May'03 Issue
LBNL-PUB-844-03-05




 
Print Version



 

Contact Editor



 

Subscribe



 

Home

 
 
 
 
 
 
W Tabler
05/30/2003 
Optical Diagnostics for HIF beam experiments

Optical imaging of the beams in HIF experiments, using glass and ceramic scintillators,has led to new diagnostic tools of great capability and flexibility [HIF News, Dec. 2001].  Such imaging enhances the speed and quality of dataacquisition by providing a complete high-resolution two-dimensional image of the beam in a single pulse, in contrast to the thousands of beam pulses required by a crossed-slit scan. We have implemented optical diagnostics on HCX and NTX, and are beginning to exploit their capabilities.

Time-resolved images of the beam striking the scintillator screen are captured with a gated and intensified CCD camera. A mesh placed inoptical diag fig one the path of the beam provides charge-neutralizing electrons to the scintillator material. The mesh may be grounded, or biased negative to minimize undesired light emission from stray energetic electrons striking the scintillator. Detailed comparisons show agreement with slit scanner measurements taken on HCX. A full time history of the beam pulse can be developed by gating different time windows on multiple pulses.

Figure 1 shows a typical image of the beam spatial profile, taken on NTX. In addition to imaging the beam in 2 dimensions, it is possible to pass the beam though a movable slit and combine the data obtained over multiple pulses.Such an “optical slit” diagnostic yields 3-D projections, such as ƒ(x,y,x´),of the particle distribution ƒ(x,y,x´,y´) in the 4-D transverse phase space. New information, such as the thermal spread as a function opt diag fig two of position in the cross-section, vthermal,x(x,y),is directly available. Fig. 2(a) shows an HCX beam intensity profile based on an optical slit scan, referred to the horizontal slit plane. A 3-D representationof the iso-surface on which ƒ(x,y,x´) is equal to 30% of its peak is shown in fig. 2(b).  The raised and curled edges of this representation are indicative of an s-shaped warping of the beam particle distribution in phase space.  

Optical diagnosis also provides 4-D information by passing the beam through pinholes and imaging the particles striking the scintillator The images provide information, for example, on local correlationsoptical diag f3 in phase space between x´ and y´,and on aberrations in the beam transport system. Since pinhole data is necessarily sampled only at pinhole locations, a combination of several different optical techniques is desirable.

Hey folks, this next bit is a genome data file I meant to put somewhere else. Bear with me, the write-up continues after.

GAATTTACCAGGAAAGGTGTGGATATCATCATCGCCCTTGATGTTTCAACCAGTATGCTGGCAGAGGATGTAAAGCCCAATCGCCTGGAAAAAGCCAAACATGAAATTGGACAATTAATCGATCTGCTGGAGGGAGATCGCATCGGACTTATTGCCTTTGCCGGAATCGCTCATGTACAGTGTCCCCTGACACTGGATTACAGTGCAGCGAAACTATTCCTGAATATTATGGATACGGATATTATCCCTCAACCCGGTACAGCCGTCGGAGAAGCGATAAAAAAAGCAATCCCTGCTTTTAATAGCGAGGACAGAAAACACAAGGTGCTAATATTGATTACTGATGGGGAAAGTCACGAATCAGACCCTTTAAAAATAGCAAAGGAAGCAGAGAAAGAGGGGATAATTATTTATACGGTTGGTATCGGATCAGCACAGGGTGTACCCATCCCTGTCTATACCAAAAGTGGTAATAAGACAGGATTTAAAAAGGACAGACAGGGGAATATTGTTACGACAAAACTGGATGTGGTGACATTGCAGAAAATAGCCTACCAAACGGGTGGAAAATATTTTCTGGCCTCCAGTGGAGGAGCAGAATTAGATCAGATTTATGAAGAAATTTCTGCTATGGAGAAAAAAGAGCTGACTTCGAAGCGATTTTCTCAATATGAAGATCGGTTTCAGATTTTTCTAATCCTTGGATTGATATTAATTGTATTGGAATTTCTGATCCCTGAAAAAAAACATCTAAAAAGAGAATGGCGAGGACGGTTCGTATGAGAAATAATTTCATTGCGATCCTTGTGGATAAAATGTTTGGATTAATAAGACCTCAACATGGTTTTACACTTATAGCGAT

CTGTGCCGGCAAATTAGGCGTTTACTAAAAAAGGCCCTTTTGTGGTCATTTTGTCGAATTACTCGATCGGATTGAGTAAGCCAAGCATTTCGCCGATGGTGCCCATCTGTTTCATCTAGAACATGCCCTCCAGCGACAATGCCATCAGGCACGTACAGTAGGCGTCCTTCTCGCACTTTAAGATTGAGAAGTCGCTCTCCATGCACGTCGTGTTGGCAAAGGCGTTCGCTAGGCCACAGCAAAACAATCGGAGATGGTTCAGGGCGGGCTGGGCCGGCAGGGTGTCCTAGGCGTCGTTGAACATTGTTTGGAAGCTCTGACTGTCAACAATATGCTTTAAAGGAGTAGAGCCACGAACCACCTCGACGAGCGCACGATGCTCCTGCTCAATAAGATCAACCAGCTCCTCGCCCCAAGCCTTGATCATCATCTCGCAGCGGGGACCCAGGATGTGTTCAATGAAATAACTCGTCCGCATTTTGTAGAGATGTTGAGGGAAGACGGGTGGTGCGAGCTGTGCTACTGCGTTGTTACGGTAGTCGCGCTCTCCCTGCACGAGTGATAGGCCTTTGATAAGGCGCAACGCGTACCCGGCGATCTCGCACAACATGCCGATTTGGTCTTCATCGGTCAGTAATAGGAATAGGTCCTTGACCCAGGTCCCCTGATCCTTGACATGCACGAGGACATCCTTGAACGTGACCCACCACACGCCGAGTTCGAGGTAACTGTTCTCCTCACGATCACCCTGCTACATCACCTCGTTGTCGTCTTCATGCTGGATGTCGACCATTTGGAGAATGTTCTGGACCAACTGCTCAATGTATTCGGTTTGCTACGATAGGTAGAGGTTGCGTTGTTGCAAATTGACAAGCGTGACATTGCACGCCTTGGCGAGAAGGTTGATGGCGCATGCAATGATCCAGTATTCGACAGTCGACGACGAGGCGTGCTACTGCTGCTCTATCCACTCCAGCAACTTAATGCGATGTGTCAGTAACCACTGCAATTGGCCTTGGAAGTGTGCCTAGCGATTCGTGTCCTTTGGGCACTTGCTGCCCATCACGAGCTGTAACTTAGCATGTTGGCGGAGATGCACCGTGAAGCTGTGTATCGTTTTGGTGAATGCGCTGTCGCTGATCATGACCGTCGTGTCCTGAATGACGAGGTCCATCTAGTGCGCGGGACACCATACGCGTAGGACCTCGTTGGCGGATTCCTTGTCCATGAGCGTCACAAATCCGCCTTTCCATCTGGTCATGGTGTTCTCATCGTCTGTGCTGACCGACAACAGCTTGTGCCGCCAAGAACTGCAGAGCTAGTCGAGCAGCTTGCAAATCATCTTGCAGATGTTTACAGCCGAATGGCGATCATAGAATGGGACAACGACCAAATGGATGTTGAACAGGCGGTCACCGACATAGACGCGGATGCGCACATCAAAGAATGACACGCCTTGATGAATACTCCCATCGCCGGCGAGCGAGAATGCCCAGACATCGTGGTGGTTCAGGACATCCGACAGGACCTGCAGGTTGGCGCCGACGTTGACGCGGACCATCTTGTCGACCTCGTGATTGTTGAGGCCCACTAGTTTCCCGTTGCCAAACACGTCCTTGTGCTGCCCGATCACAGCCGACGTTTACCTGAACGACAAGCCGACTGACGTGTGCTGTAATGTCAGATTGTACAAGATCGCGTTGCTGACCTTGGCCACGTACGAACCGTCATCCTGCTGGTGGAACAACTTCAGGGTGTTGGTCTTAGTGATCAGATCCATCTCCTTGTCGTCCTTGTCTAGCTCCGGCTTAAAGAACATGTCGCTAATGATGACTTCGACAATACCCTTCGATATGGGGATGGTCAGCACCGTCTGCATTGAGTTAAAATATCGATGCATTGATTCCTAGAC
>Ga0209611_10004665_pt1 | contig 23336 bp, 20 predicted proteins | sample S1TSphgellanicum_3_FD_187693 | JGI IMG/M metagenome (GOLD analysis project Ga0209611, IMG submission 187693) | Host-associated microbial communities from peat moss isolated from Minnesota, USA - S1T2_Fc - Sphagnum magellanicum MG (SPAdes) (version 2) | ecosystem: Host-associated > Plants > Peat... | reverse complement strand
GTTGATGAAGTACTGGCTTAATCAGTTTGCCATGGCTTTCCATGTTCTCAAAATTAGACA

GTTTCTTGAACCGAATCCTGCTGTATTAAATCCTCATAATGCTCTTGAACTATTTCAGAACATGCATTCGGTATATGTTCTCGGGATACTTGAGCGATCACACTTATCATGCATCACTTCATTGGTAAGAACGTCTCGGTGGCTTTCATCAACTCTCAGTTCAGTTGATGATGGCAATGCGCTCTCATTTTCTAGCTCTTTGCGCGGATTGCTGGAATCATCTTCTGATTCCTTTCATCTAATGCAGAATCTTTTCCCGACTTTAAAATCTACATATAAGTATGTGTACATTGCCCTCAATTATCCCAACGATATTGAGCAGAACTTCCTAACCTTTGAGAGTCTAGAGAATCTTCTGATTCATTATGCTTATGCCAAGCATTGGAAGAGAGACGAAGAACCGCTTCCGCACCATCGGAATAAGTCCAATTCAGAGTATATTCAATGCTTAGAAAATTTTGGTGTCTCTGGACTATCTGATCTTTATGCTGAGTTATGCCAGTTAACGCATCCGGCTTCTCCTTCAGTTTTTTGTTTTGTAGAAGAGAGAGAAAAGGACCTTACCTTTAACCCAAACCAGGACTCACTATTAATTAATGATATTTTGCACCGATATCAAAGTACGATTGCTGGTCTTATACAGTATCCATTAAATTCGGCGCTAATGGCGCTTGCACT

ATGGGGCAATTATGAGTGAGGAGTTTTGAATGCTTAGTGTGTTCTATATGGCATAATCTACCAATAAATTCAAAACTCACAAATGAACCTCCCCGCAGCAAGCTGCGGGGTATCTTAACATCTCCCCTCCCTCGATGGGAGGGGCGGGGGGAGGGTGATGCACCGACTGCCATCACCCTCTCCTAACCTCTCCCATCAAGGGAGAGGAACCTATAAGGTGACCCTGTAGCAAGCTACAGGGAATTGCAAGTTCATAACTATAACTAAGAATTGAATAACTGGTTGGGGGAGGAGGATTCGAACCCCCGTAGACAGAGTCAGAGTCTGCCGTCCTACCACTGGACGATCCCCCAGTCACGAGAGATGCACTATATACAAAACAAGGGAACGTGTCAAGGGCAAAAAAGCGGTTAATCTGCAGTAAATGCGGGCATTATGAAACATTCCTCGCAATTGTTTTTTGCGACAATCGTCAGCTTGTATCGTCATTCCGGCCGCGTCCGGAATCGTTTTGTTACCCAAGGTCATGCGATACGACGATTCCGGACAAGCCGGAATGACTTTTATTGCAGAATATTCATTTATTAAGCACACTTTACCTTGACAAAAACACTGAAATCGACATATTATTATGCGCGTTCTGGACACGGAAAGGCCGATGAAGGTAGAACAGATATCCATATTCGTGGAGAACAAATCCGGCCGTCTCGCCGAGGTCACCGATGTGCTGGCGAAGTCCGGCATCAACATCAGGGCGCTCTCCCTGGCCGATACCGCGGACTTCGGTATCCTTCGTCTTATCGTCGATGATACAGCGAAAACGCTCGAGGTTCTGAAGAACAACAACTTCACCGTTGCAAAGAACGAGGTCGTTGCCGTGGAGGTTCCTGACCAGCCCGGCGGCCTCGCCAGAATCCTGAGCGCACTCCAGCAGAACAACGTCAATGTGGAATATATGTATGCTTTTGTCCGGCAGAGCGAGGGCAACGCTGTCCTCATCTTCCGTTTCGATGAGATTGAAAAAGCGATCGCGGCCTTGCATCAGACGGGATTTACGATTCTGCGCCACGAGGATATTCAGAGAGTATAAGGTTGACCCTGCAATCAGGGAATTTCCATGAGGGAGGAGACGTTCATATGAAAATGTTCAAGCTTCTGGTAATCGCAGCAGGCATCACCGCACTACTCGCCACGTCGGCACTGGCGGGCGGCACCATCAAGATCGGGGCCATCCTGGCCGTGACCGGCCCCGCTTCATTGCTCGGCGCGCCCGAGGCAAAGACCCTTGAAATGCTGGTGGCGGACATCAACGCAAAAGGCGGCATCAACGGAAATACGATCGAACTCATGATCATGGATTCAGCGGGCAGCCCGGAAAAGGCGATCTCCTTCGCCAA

Current work includes development of a compact optical diagnostic, and studies of the effects of optical emissions from beam-created plasma on the front face of the scintillator. In addition, improved algorithms for data analysis and interpretation are being developed; this research includes the development of capabilities for tomographic synthesis of the 4-D transverse distribution function from multiple 3-D views, to allow detailed discrete-particle simulation of the beam dynamics in the downstream system.
- Frank Bieniosek and Alex Friedman




Experiments on electron and gas emission from a surface bombarded by heavy-ion beam

Accelerators for heavy-ion inertial fusion energy (HIF) have an economic incentive to fit beam tubes tightly to beams. This places them at risk from gas desorption runaway, and from electron clouds produced by secondary electrons and ionization of gas. molvik fig one We use the Gas-Electron Source Diagnostic (GESD) on the High Current Experiment (HCX) at LBNL to measure the flux of electrons and gas evolved when a 1 MeV K+ beam impinges a stainless steel target, whose angle can be varied between 78° and 88° from normal incidence. The results show that electron emission yield (SEY) scales with 1/cos(θ) to within a few degrees of grazing incidence, consistent with emission from a thin layer near the surface. Gas desorption coefficients are larger, of order ten thousand, and vary more slowly with angle. The latter indicates that most desorption is not from beam interaction with multiple monolayers of gas on the surface. We are investigating other possible sources of gas, and are testing the applicability of models predicting that both electron and gas emission scale with electronic energy loss (dE/dx) of ions. This understanding will be applied to mitigating the effects of gas and electrons.

  We apply the measured electron-emission coefficients, from the GESD, to infer beam-halo loss from electron emission current in four quadrupole magnets that are installed on the HCX. From this, with gas-desorption coefficients, we will infer the associated gas desorption. – Art Molvik